For members


From speed limits to scooters – what does France’s new transport law mean for you?

Regarded as one of the centrepieces of Emmanuel Macron's presidency, the new transport bill has now been passed by the French parliament, but what does it mean for people travelling around France?

From speed limits to scooters - what does France's new transport law mean for you?
The transport bill plans to move French transport into the 21st century. All photos: AFP

It's had a stormy passage through parliament, but the loi d’orientation des mobilités – a €13.4 billion package of measures to improve both France's transport networks and its carbon emissions – has now been passed by the National Assembly.

So, provided the bill is approved by the French senate, what exactly will change for motorists, cyclists and public transport users in France?

Well the bill has 140 different articles and has already been through 3,500 different amendments but here are some of the big changes:

1. 80km/h limit on secondary roads

This is a biggie that has become a political hot potato. We've got a full look at the issue here, but basically the speed limit on secondary roads in France (mostly rural, single carriageway roads that are not motorways) was lowered from 90 km/h to 80km/h last year. The government said it was a safety measure but people in rural areas saw it as a way to make money out of them via speeding fines, and the limit became a major issue for 'yellow vest' protesters.

After months of pressure the government performed a semi climbdown and included in the loi d’orientation des mobilités a provision that allows local authorities to scrap the new speed limit if they want.

READ ALSO Is your département planning to scrap the 80km/h speed limit?

2. No more petrol or diesel cars for sale

The law sets 2040 as the date by which cars powered solely by petrol or diesel will no longer be available to buy in France. This only applies to new cars, it will still be legal to drive a petrol car by that date.

The law strikes a complicated balance between making transport better, cheaper and easier for people to use on a day-to-day basis and France achieving its green targets, which include being carbon neutral by 2050.

Both aims have a political aspect to them which make it important for French president Emanuel Macron that the right balance is struck. On the one hand it was an environmental measure – an increase in fuel duty – that sparked the months of sometimes violent 'yellow vest' protests that rocked his presidency. He and his ministers were accused of forgetting that for many people living in rural or small-town France, cars are often the only way to get about.

On the other hand, more and more French people are concerned about green issues and at the recent European elections the green party finished third – with many of their voters former Macron supporters who had become disillusioned with his presidency.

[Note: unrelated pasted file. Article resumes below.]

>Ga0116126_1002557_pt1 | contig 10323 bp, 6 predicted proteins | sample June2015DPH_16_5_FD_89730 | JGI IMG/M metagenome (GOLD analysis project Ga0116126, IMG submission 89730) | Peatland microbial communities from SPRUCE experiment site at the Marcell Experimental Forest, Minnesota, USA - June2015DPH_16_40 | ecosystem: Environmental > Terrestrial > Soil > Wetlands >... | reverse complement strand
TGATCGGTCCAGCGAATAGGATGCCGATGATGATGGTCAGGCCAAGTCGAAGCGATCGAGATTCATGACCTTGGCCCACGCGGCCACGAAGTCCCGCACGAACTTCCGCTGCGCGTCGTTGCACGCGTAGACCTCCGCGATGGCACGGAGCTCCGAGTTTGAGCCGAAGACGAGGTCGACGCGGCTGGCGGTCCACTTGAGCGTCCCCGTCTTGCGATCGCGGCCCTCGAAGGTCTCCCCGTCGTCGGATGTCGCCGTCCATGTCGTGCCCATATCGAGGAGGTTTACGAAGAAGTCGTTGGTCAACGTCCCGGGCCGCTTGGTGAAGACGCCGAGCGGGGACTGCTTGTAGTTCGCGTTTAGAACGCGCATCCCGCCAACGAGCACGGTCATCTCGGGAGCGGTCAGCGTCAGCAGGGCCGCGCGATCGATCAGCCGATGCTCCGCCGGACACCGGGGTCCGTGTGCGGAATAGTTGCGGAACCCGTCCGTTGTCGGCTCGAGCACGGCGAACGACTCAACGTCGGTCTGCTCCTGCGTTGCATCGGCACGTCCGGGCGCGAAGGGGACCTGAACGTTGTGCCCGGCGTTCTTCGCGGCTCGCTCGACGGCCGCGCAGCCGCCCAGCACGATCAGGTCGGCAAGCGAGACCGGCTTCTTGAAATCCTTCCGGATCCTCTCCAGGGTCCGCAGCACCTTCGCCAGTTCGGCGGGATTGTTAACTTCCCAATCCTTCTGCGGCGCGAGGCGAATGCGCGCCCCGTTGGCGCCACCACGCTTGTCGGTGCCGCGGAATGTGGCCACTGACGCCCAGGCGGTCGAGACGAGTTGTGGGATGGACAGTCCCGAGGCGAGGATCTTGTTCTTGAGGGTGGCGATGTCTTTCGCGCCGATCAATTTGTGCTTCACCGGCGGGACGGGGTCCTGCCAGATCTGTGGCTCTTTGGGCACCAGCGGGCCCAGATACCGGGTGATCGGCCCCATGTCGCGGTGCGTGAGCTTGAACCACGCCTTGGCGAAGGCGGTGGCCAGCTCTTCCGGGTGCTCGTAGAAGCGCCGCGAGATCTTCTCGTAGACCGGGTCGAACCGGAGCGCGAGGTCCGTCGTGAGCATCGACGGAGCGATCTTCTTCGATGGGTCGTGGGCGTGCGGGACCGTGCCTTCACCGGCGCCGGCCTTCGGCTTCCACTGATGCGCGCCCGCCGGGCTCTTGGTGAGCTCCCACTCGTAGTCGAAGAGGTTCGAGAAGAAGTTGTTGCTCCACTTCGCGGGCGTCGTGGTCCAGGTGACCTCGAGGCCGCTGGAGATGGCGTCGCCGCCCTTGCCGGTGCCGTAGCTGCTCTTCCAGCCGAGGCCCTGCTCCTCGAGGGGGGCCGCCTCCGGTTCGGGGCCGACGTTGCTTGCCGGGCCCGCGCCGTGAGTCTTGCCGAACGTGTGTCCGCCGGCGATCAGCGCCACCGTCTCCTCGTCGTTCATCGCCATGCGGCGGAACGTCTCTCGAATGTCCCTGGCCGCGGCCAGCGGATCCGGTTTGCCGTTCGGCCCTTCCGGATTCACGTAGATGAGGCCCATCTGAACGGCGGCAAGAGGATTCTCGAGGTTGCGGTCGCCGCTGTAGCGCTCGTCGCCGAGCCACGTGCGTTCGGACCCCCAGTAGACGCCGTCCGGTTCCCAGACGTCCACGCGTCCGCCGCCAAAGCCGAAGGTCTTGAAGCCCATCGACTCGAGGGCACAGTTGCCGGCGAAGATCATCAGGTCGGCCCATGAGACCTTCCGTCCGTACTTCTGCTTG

3. Stricter rules on scooters and bike share schemes

The law introduces new road safety measures including extra video surveillance on bike lanes and sets out provision for local authorities to set up their own rules to crack down on problems with electric scooters or bike shares of the type that have erupted in Paris. The minimum age for scooter riders is now 12.

4. Electric and driverless car provisions

These technologies are both still being developed, but France wants to prepare for what it sees as the inevitable future of cars.

Among the measures to encourage use of both electric and autonomous (ie driverless) cars is a law that makes it compulsory for all car parks of more than 10 spaces in new or renovated buildings to be equipped with a charging point. The cost of installing charging points will also be subsidised. There is also the provision to set up special 'shuttle' lanes for driverless cars over short distances, for example between a station and a city centre.

5. The opening up to competition of bus and train routes

The bus routes in the greater Paris Ile-de-France region will be opened up to tenders from private companies, in a move that has stirred some controversy. It follows news that SNCF train lines are also open to bids from private firms. The government says this will result in better and cheaper services for passengers, but unions are not happy and there may well be more industrial action.

6. Reducing the cost of getting a driving licence

A particular bugbear for young French people, who fork out an average of €1,084 in order to become a qualified driver. The government wants to make the process quicker, cheaper and simpler and is also setting up an online registration system. Driving instructors have already been protesting about this one, with several rolling roadblocks on the Paris périphérique.

7. Bans on heavy polluting vehicles in city centres

From 2020 Paris, Marseille, Nice, Strasbourg, Toulouse and Toulon will create zones à faible émission (low emission zones) or ZFE. If air quality in those zones does not meet requirements the the most polluting vehicles (designated by the Crit'Air sticker scheme already in use in some parts of France) will be banned. Other local authorities may create ZFEs if they wish. 

8. Measures to promote cycling

The bill also contains the “Bike Plan” introduced last September, which aims to triple its share of travel by 2024. It includes several measures, including the creation of a €350 million fund to adapt roads. Rail operators SNCF and RATP are also ordered to provide secure bike storage facilities at all stations by 2024.

READ ALSO On yer bike! How France plans to convert commuters into cyclists

9. An airline tax

The bill lays out a possible contribution from the airline industry of €30 million, which will be used to finance other forms of transport. If this is not forthcoming, a tax on kerosene will be introduced.

10. A sustainable transport contribution from employers

This tariff will initially be voluntary, but employers are expected to make available a fund of €400 to be used to help their staff get to and from work in an environmentally friendly manner, for example installing extra bike storage facilities and showers or offering inducements for car sharing.

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For members


What changes in France in July 2022